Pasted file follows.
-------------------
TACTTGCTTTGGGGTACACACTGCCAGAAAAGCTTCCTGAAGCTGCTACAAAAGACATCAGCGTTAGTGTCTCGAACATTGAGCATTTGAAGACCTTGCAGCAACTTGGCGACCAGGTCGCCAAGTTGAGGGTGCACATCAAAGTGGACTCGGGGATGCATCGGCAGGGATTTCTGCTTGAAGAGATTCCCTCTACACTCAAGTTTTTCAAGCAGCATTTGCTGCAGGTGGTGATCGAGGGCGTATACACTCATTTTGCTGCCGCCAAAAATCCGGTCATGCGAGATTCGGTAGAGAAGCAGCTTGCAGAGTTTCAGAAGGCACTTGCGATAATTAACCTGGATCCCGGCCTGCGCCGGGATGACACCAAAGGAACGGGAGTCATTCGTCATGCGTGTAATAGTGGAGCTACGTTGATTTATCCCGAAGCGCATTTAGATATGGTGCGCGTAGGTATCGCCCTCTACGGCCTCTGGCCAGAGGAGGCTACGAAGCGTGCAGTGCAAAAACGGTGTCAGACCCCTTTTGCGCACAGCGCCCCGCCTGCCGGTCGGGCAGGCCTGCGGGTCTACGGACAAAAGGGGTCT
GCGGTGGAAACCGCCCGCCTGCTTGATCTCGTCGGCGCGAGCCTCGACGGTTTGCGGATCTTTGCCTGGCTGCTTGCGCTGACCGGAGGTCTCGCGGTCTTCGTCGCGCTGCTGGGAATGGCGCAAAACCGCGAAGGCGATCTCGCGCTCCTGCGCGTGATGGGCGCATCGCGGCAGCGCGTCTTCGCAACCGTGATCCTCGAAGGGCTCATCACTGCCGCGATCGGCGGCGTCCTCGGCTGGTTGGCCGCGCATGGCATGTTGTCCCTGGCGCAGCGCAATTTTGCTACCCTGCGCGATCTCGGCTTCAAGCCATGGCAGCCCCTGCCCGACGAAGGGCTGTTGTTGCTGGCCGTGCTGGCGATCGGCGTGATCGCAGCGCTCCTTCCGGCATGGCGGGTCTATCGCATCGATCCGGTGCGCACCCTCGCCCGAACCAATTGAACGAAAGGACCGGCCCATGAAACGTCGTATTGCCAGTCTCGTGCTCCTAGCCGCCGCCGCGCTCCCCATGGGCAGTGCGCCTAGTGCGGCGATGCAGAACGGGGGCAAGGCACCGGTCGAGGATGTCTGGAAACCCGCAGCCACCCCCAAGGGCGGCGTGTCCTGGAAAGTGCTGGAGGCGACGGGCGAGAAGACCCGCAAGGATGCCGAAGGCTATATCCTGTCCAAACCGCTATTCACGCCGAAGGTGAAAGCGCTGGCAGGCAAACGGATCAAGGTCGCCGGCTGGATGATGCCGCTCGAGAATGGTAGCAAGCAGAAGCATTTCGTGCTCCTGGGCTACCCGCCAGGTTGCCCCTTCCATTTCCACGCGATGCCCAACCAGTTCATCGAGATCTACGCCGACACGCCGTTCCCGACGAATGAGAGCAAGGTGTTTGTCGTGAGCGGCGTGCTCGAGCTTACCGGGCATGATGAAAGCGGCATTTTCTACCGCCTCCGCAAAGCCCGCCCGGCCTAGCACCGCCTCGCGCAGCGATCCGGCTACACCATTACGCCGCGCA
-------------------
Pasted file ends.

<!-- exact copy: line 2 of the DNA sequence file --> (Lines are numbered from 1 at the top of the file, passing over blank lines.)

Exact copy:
GCGGTGGAAACCGCCCGCCTGCTTGATCTCGTCGGCGCGAGCCTCGACGGTTTGCGGATCTTTGCCTGGCTGCTTGCGCTGACCGGAGGTCTCGCGGTCTTCGTCGCGCTGCTGGGAATGGCGCAAAACCGCGAAGGCGATCTCGCGCTCCTGCGCGTGATGGGCGCATCGCGGCAGCGCGTCTTCGCAACCGTGATCCTCGAAGGGCTCATCACTGCCGCGATCGGCGGCGTCCTCGGCTGGTTGGCCGCGCATGGCATGTTGTCCCTGGCGCAGCGCAATTTTGCTACCCTGCGCGATCTCGGCTTCAAGCCATGGCAGCCCCTGCCCGACGAAGGGCTGTTGTTGCTGGCCGTGCTGGCGATCGGCGTGATCGCAGCGCTCCTTCCGGCATGGCGGGTCTATCGCATCGATCCGGTGCGCACCCTCGCCCGAACCAATTGAACGAAAGGACCGGCCCATGAAACGTCGTATTGCCAGTCTCGTGCTCCTAGCCGCCGCCGCGCTCCCCATGGGCAGTGCGCCTAGTGCGGCGATGCAGAACGGGGGCAAGGCACCGGTCGAGGATGTCTGGAAACCCGCAGCCACCCCCAAGGGCGGCGTGTCCTGGAAAGTGCTGGAGGCGACGGGCGAGAAGACCCGCAAGGATGCCGAAGGCTATATCCTGTCCAAACCGCTATTCACGCCGAAGGTGAAAGCGCTGGCAGGCAAACGGATCAAGGTCGCCGGCTGGATGATGCCGCTCGAGAATGGTAGCAAGCAGAAGCATTTCGTGCTCCTGGGCTACCCGCCAGGTTGCCCCTTCCATTTCCACGCGATGCCCAACCAGTTCATCGAGATCTACGCCGACACGCCGTTCCCGACGAATGAGAGCAAGGTGTTTGTCGTGAGCGGCGTGCTCGAGCTTACCGGGCATGATGAAAGCGGCATTTTCTACCGCCTCCGCAAAGCCCGCCCGGCCTAGCACCGCCTCGCGCAGCGATCCGGCTACACCATTACGCCGCGCA